I Do—For the House
Tekla Dennison Miller
My decision not to remarry didn’t interfere with dating, when a good man could be found. I even had my engagement ring reduced to fit my pinky finger as a constant reminder not to get too close to another man. So I wasn’t surprised that my first date with Grant was not as romantic as it was shocking.
Encouraged by my girlfriend Carrie, Grant called me every week trying to persuade me to meet him by reading a horoscope he made up that clearly stated we were meant for each other. So after those calls and several failed attempts to get me to meet Grant, Carrie, had finally convinced me to accept Grant’s invitation to a casual dinner party at his house. Carrie thought Grant and I were made for each other, but I had my doubts because of his roommate, Paul, Carrie’s not so appealing boyfriend. I wasn’t sure anyone rooming with Paul would be a man I wanted to meet. After years of supporting Paul, Carrie finally threw him out of her apartment, but foolishly continued to date him.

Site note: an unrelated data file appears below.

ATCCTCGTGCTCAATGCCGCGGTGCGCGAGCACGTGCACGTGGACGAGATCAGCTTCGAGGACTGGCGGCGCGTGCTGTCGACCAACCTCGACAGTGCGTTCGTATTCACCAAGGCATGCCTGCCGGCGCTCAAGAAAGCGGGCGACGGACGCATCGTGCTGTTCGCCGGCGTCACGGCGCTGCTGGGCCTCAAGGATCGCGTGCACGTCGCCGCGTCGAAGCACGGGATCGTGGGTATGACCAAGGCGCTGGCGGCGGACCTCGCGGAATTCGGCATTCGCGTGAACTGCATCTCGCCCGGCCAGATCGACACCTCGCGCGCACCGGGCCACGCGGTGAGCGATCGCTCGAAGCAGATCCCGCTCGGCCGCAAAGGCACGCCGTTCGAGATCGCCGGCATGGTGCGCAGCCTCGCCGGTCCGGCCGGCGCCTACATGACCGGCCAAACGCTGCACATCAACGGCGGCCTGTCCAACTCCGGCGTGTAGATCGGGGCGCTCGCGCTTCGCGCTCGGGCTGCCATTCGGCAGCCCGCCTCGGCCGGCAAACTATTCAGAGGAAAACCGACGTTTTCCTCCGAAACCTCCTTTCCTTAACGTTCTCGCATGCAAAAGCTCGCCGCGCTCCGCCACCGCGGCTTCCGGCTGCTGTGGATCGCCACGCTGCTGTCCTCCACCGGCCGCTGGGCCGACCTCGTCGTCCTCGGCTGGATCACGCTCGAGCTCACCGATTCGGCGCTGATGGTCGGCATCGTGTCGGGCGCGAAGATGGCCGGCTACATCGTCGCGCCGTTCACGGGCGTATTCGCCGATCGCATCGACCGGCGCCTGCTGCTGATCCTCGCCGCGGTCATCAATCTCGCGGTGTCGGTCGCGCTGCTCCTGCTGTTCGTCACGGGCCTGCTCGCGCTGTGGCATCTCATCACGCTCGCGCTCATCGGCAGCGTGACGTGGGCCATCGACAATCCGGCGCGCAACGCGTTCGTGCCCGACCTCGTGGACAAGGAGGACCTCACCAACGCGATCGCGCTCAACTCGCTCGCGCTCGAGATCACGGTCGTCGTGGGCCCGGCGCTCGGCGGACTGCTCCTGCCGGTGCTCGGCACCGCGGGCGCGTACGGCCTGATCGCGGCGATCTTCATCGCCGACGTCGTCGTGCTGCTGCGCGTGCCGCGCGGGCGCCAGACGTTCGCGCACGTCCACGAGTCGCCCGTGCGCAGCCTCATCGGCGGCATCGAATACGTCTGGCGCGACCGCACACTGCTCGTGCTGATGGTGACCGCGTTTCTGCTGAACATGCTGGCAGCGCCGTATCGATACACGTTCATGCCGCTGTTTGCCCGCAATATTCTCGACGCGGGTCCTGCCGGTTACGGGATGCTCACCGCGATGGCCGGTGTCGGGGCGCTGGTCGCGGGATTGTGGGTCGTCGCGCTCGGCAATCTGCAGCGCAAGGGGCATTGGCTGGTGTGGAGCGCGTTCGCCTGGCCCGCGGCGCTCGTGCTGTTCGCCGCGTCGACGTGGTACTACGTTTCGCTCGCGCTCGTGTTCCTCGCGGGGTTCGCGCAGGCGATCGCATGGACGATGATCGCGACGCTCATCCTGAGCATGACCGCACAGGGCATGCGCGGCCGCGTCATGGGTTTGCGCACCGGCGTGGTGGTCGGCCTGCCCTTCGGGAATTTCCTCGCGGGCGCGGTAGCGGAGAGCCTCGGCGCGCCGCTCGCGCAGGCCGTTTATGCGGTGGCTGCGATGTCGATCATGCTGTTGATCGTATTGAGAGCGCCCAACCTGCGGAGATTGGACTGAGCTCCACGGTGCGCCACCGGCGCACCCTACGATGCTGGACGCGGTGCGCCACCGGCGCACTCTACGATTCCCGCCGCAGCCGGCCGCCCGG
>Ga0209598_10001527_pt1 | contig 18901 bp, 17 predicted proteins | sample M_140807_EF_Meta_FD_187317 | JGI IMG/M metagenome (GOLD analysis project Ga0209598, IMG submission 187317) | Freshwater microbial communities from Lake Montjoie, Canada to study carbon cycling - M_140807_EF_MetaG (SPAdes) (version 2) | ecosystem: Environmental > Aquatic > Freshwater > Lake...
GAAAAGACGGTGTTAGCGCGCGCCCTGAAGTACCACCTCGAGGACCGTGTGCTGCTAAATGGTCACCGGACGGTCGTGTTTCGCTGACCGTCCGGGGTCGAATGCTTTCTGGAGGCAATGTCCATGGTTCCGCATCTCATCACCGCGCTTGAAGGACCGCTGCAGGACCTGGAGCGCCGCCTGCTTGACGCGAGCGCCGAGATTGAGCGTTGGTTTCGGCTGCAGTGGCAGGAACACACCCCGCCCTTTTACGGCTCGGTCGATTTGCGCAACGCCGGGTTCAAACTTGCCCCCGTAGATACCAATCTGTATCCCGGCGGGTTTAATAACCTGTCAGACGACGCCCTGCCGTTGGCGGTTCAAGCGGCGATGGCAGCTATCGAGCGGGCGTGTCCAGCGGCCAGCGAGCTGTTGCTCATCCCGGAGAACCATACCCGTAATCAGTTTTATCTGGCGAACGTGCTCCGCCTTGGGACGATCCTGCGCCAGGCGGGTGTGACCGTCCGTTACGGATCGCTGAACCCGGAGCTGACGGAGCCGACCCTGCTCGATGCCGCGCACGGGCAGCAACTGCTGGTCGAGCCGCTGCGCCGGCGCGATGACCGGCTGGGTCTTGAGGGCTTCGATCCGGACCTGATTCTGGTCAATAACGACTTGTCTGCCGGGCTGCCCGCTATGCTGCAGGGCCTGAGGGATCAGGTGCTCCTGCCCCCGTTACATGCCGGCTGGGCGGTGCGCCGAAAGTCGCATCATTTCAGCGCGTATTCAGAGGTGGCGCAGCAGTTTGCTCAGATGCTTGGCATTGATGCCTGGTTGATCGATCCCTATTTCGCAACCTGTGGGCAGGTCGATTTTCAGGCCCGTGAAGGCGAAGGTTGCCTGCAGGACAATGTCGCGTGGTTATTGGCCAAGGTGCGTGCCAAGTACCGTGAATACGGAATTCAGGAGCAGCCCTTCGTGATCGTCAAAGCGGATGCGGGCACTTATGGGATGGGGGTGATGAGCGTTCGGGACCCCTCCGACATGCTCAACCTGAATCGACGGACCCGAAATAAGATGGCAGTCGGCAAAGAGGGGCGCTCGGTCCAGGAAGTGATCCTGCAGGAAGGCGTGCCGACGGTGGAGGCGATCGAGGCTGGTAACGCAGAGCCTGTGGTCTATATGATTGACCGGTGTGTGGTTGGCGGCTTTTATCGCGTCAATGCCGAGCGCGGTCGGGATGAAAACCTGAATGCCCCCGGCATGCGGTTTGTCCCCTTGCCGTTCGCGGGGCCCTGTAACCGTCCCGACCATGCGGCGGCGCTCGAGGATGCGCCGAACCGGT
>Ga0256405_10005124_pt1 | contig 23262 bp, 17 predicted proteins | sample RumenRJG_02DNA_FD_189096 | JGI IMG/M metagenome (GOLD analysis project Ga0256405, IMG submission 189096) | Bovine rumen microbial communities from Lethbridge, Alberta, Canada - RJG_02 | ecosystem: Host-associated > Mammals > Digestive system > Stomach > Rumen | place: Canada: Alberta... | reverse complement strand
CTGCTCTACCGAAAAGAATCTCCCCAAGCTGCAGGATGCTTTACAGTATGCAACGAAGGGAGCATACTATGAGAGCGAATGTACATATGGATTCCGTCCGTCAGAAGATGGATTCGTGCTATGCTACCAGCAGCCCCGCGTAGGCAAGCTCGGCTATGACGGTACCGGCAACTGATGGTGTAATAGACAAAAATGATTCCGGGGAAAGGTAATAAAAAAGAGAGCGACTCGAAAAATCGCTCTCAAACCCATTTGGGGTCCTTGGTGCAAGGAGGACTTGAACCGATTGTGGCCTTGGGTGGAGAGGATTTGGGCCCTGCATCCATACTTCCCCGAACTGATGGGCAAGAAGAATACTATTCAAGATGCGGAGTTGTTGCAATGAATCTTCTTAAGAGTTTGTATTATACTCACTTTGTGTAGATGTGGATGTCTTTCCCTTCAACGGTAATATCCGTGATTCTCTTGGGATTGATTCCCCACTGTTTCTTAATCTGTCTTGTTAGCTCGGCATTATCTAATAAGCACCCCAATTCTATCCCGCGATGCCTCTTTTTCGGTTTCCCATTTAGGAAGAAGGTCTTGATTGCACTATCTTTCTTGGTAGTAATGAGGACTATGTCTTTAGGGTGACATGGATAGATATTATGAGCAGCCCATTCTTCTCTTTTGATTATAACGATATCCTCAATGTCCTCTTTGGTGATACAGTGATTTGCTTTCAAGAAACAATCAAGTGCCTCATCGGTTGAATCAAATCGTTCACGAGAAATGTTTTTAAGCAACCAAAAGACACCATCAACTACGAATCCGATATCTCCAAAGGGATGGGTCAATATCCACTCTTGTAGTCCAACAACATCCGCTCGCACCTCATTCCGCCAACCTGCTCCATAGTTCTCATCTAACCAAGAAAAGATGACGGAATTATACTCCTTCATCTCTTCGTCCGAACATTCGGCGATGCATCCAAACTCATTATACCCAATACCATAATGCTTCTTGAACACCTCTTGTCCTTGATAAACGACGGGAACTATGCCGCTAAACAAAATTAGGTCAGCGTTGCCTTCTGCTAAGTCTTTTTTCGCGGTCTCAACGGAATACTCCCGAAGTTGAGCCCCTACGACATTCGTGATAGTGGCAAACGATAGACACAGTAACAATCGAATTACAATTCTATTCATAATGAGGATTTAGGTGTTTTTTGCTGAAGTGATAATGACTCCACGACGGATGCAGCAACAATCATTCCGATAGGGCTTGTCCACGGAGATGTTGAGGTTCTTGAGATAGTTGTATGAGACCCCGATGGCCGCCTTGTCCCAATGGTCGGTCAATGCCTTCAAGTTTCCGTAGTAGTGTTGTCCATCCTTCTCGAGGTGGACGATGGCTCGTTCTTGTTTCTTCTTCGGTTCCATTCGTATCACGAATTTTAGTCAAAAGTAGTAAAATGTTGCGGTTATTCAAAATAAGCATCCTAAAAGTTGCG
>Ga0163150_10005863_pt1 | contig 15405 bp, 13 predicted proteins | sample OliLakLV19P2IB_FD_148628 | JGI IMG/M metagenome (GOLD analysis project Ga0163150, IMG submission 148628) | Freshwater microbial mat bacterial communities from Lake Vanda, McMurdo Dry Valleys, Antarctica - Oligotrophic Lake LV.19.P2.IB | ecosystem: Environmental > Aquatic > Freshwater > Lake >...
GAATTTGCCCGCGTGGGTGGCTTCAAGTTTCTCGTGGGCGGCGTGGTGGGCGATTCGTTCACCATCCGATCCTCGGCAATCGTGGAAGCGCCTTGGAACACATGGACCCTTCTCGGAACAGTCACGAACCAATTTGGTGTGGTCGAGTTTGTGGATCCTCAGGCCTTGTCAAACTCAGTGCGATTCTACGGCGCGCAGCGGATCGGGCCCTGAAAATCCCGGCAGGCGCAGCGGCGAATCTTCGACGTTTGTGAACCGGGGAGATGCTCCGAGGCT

On the night of the party I pulled my car to the curb and examined the address on the sheet of paper in my hand. It read 907 Sunshine Lane. I looked back at the house to confirm the address on what appeared to be a newly hung sign. Nine zero seven painted in large black numbers stared back at me. How could it be? It seemed odd to have a date with someone who lived in the house I had desperately wanted to buy with my former husband. Apparently Grant, my blind date, owned the two story brick colonial house located in the perfect quiet old neighborhood. I drove by the residence nearly every day when I was house hunting hoping it would go up for sale.
Noticing several cars parked outside, I knew the dinner party was well under way. A strange sensation rushed through me as I approached the front door to my dream house. What kind of man owned MY house? And what really brought me to that destination?
Before I could ring the bell, a man pushed the front door wide and announced, “Hi! I’m Grant.”